Returning to the First-Person Singular

I was working on my journal today, and found myself using the first-person singular. At first, it felt wrong. There was a name missing. It seemed Lisa was among the missing.

Then something dawned on me: somebody else had been missing, too.

After she died,  I went into a depressive cycle that at the time I thought was the worst thing I’d ever felt. Then came the exclusion order. That, I thought, was beyond the pale. This was the surreal come true. I don’t mind admitting these things; they’re true, firstly, and now I’m arriving at (HOPEFULLY) the other end of all this. We shall see.

I had in effect lost myself. As Facebook friends remind me, the disappearing act started a long time ago now. This is going to end. It has to.

In racing, drivers often don’t use the first-person singular. Dale Earnhardt Sr. was one of those who believed so much in the idea of a team that nothing he did was a solo act. I always felt that way with Lisa. If I wrote a halfway-decent poem, I knew it was because she was in the room, or she said something that kickstarted a revision, something. Oh, she’s still with me, be sure.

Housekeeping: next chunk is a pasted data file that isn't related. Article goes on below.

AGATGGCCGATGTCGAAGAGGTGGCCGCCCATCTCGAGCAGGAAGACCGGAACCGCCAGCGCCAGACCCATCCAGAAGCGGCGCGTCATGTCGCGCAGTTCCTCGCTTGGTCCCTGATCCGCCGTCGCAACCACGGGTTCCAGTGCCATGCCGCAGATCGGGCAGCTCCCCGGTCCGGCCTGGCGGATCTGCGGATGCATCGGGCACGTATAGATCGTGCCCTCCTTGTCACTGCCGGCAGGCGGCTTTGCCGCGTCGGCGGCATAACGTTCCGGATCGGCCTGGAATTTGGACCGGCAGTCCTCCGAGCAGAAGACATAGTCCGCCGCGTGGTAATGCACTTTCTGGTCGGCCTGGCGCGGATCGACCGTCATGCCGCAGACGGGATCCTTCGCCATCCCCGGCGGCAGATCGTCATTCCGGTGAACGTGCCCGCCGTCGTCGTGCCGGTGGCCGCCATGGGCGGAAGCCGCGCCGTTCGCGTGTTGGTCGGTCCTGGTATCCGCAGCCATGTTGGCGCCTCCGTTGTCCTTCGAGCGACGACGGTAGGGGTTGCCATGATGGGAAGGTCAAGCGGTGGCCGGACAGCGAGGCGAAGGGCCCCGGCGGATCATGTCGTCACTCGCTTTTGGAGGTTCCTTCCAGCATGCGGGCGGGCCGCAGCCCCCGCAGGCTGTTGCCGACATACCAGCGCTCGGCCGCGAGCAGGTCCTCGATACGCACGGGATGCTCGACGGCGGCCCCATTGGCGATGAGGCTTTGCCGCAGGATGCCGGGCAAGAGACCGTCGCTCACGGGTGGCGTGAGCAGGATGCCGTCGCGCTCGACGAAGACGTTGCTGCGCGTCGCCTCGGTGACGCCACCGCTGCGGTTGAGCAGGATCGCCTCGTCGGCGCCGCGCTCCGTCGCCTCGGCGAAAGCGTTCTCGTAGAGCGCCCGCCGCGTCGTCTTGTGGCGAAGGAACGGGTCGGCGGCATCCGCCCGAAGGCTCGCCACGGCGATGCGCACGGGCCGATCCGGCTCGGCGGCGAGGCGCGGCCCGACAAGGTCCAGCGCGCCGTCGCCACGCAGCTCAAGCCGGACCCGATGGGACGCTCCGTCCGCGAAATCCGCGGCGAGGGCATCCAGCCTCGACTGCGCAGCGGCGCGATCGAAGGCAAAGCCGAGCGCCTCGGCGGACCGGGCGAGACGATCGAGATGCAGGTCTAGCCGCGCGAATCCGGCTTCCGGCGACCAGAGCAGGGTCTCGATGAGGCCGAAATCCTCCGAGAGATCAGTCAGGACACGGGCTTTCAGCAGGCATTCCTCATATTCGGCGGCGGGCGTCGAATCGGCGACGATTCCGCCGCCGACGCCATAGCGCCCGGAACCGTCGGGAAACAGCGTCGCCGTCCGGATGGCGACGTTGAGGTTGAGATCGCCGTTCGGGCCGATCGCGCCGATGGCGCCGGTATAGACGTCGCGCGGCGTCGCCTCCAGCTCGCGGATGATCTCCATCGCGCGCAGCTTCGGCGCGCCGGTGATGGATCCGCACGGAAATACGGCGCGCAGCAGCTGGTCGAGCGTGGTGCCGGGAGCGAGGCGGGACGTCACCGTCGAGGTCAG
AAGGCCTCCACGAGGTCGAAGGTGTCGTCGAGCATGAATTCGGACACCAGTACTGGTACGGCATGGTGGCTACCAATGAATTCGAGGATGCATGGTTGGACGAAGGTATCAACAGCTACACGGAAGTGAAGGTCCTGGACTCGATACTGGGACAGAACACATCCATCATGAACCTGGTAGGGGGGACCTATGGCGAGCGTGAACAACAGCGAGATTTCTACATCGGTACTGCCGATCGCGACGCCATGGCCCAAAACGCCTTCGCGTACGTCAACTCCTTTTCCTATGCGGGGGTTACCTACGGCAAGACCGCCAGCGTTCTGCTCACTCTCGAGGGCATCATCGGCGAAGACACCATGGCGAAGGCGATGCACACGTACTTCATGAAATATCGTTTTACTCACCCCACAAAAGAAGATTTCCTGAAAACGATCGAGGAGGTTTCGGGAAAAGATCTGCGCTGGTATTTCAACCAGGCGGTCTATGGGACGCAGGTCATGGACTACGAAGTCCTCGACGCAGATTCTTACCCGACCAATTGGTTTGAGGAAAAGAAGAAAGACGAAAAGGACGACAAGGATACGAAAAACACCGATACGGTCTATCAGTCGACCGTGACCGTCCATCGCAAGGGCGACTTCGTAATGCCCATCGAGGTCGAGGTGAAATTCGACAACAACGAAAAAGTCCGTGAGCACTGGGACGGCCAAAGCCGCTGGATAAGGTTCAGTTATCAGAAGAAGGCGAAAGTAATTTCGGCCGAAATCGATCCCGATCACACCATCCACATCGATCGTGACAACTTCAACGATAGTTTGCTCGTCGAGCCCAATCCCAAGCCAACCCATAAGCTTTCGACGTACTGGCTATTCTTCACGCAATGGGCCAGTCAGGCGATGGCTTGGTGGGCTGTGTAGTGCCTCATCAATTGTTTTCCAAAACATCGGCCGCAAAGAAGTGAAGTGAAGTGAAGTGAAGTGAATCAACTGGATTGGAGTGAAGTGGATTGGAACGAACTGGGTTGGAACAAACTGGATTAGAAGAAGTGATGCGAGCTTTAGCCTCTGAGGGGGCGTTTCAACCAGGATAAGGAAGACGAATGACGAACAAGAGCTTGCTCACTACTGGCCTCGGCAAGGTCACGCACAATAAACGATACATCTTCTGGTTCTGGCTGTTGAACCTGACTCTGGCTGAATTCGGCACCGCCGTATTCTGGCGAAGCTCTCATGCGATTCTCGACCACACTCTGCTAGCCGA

But it’s never just me. And it never will be.

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About johnwylam1957

I'm a poet and teacher now living in Toronto, Ontario, Canada.
This entry was posted in Life "After", On Lisa's Death: Trying to Survive the Unsurvivable and tagged , . Bookmark the permalink.

One Response to Returning to the First-Person Singular

  1. John, I was one of Lisa’s high-school English teachers years ago here in Tennessee. Recently while going though some old files, I came across some of her work which you might like to have. I would very much like to hear from you. I also left you a message on Facebook, and that might be the easiest way to reach me initially. Most sincerely, Richard Daugherty

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